I watched two comedies; one that received little attention and one that everyone’s been talking about. The first was The Invention of Lying starring (and co-authored and directed by) Ricky Gervais. The premise: what would happen–in a society where not only can people not lie, they seem compelled to say whatever’s in their head–when one man ‘evolves’ the ability to lie? Ricky Gervais is Mark Bellison, the first liar. The interesting thing is that, while he does use his ability for his own gain, he seems to use it just as much to help others. The movie is strange, but I think there are two main things that make it work. One is the depiction of things that we take for granted; such as, what would advertisements and movies be like in a society where no one lies? The second is Gervais. There is something both charming and vulnerable about him that makes the character of Mark Bellison believable. In particular, there is a touching scene with Bellison and his mother, where Bellison invents an elaborate story to comfort his mother. The Invention of Lying contains some rather typical vulgar British humor, but it is still an interesting view of what people would be like if they had to tell the truth. Contrary to what some people think, it is not always a pretty picture.

The second comedy I watched was the surprise hit The Hangover. Although I did not seem to find this movie as funny as most people, I did see the charm and humor in it. What I didn’t like was the complete accepting (to the point of embracing) the whole "boys will be boys" idea, as if it is not only normal but right for men to go out and behave poorly the night before their wedding. There was also a lot of very crude humor, which it seems impossible to get away from any more.  However, the movie is still funny. What is nice is that the story is told in segments, as the friends figure out one more piece of the night at a time (since they wake up with absolutely no memory of what happened the night before). Zach Galifianakis deserved the acclaim he received for his role as the bride’s brother, Alan Garner. He is probably the best part of the movie (although there is something ridiculously funny about watching three grown men get tazed). The Hangover probably received all the attention it did because it is a level above many of the other comedies we see today (Will Ferrell and Adam Sandler movies). It is worth watching, but I still don’t think it’s an excellent movie.

Since Iron Man was such a hit, Iron Man 2 is bound to be initially popular because it brings back the same main characters.

Many sequels don’t have much to sell, so they jam them full of action and ignore plot holes.  Iron Man 2, however, takes an interesting, contemplative turn.  Of course there’s action!  It wouldn’t be a story about Iron Man without it.  The action and special effects are superbly done.  And of course, Tony Stark still hides his true feelings under his ironically charming glib, narcissistic facade.  Robert Downey, Jr. is again able to bring such a paradox to life.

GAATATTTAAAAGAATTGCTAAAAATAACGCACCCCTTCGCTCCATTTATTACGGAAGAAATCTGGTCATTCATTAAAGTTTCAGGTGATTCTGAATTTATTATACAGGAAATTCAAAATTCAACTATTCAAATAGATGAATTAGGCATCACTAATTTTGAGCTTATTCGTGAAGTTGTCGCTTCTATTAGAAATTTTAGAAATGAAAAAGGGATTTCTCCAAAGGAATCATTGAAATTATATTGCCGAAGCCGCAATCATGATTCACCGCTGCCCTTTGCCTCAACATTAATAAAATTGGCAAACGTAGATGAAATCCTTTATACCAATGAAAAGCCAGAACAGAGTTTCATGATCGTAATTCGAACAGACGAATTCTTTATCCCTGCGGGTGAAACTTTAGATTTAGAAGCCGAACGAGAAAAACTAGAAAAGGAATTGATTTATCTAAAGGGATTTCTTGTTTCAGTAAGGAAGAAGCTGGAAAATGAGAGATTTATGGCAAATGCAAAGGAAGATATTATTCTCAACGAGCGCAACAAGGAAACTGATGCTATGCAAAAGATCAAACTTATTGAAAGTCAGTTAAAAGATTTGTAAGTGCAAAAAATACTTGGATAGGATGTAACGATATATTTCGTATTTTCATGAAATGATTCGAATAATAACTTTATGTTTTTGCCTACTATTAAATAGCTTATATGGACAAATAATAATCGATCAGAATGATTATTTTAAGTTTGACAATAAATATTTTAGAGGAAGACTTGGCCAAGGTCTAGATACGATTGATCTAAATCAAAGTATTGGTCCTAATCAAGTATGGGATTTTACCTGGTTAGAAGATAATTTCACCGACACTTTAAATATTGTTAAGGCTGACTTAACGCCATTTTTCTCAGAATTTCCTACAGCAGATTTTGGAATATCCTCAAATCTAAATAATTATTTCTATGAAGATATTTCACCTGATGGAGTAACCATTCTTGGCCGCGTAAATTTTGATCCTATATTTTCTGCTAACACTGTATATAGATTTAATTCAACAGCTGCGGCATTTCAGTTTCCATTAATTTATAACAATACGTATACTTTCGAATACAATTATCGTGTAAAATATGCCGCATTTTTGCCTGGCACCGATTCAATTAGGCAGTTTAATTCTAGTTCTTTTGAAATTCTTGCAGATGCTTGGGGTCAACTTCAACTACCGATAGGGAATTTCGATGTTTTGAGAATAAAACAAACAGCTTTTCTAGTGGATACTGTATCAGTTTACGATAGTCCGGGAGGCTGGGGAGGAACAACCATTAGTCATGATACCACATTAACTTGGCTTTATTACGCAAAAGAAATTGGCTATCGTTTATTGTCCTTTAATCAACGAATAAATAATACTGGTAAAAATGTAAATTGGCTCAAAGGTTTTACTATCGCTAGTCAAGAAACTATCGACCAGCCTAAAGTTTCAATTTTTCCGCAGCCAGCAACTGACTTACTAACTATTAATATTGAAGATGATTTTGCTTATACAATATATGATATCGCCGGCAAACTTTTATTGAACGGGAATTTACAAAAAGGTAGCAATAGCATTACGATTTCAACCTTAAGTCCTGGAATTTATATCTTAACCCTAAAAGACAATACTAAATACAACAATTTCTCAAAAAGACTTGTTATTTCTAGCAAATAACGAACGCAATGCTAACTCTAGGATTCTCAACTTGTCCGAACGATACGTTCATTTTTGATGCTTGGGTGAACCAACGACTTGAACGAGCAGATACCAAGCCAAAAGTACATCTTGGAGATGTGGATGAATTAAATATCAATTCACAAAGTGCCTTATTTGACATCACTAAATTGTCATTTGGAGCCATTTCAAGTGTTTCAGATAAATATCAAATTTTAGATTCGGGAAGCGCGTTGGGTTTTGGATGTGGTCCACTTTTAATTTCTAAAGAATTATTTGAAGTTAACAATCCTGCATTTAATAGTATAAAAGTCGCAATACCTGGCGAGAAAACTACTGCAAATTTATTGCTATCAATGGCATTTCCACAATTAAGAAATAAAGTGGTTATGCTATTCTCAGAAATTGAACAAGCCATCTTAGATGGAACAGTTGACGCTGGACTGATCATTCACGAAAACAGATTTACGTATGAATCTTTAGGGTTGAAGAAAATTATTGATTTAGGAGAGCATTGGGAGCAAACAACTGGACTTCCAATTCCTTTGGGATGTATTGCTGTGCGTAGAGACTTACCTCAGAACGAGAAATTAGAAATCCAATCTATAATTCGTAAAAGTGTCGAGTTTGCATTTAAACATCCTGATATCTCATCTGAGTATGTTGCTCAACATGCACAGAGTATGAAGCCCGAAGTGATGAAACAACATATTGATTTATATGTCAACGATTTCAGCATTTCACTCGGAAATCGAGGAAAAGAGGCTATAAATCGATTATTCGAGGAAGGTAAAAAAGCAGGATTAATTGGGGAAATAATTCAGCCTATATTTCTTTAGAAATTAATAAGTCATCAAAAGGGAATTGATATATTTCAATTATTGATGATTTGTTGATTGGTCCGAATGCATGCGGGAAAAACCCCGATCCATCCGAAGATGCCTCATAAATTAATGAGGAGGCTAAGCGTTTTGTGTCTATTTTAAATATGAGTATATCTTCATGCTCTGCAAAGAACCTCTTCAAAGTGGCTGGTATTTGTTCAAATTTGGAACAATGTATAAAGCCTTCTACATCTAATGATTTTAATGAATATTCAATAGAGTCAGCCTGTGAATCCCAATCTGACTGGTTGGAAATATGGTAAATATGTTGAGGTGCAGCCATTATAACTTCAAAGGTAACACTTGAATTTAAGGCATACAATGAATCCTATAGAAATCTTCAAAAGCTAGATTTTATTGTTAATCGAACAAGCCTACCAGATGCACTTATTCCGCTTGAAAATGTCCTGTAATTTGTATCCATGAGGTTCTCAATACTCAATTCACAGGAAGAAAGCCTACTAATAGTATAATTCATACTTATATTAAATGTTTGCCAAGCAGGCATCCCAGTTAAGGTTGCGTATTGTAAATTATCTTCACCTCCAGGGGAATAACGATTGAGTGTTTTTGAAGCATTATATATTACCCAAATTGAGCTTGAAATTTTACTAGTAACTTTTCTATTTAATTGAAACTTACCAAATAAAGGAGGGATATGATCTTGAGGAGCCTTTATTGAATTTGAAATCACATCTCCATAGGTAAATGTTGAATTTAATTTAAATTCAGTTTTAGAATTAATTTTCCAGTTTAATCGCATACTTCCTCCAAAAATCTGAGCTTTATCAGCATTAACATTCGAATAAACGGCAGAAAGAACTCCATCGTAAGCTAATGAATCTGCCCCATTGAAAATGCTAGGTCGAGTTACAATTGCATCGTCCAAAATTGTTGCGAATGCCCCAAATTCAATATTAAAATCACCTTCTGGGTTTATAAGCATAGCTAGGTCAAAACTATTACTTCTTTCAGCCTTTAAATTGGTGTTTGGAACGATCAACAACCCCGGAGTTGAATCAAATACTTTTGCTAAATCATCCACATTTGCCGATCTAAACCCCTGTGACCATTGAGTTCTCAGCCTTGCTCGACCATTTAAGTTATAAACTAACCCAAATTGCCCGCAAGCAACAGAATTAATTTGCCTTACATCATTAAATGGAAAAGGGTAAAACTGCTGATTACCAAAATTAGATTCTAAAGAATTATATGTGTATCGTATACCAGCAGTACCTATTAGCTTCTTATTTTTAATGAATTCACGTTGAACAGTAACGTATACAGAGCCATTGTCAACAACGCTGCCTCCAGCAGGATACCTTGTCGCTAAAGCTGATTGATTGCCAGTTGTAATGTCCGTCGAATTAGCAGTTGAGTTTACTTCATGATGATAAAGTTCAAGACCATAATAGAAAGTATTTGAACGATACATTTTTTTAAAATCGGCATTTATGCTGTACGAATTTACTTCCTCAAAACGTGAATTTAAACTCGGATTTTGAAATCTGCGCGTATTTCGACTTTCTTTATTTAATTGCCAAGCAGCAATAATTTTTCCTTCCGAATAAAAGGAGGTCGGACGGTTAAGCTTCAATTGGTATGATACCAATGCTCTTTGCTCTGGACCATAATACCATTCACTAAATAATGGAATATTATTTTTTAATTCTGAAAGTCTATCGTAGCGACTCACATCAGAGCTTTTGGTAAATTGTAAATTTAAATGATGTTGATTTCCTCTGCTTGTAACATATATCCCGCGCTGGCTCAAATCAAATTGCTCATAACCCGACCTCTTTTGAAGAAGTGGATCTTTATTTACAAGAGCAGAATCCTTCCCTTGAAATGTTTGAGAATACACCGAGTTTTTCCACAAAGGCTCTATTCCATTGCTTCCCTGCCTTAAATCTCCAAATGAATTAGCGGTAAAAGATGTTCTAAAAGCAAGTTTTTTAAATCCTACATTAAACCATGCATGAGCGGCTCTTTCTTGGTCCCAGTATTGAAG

Also returning in Iron Man 2 is Gwyneth Paltrow as the long-suffering Pepper Potts and, the director Jon Favreau as Hogan, and the voice of Paul Bettany as the voice of Jarvis.  I wish I could say that Terrence Howard returned as Lt. Col. Rhodes, but he was replaced with Don Cheadle.  By the end of the movie, I was reconciled (mostly) to Cheadle as Rhodey, but at first it was rather dissonant.

And then were the new characters, particularly Mickey Rourke as Ivan Vanko, Scarlett Johansson as Natalie Rushman, and Sam Rockwell as Justin Hammer.  For me, the only one that seemed out of place was Rourke.  Are we really supposed to believe that he’s Russian?  I didn’t buy it.  Rockwell was much more believable as a second-class entrepreneur desperate to prove himself.  But I digress.

Anyone and everyone who enjoyed Iron Man should enjoy Iron Man 2.  It has the same type of witty dialog, excellent action scenes, and interesting (if muddled) relationships.  I certainly enjoyed it!  And yes, they did leave it sufficiently open for another movie…

I will post a review of Iron Man 2 soon.  I’m trying to formulate my thoughts, but the inclement weather is distracting me.

I’m planning on going to the 12:01 showing of Iron Man 2.  Good times.  Robert Downey, Jr. has certainly improved in more recent years.  One thing I’m not looking forward to is the replacement of Terrence Howard with Don Cheadle.  Oh well.

It seems half of action movies today are based on comic books.  They range between ridiculous–4: Rise of the Silver Surfer–and quite excellent–Spider-Man.

Somewhere in between is a movie like The Losers.  The plot is rather common–a group of operatives are betrayed and left for dead.  They figure the only way to get their lives back is to confront the man who betrayed them.  He is, so they’re told, under tighter security than the President.

What makes this movie is not the plot.  It’s the random collection of operatives.  My favorites were Jensen, the "techie," and Pooch, the "driver."  They add necessary humor to the somewhat mundane plot.

What annoyed me–mostly because this trend is becoming more prevalent–is the obvious leaving open of the plot for a sequel.  Oh well, right?

Am I the only one that’s a little weirded out by the choice of Russell Crowe to play Robin Hood in the upcoming movie Robin Hood?

Don’t get me wrong, I’m sure Crowe will do an excellent job.  And yet, he seems sort of…wrong for the part.  That doesn’t mean I’m not looking forward to seeing the movie.  I do think, however, that Mel Brooks has the best Robin Hood movie to date.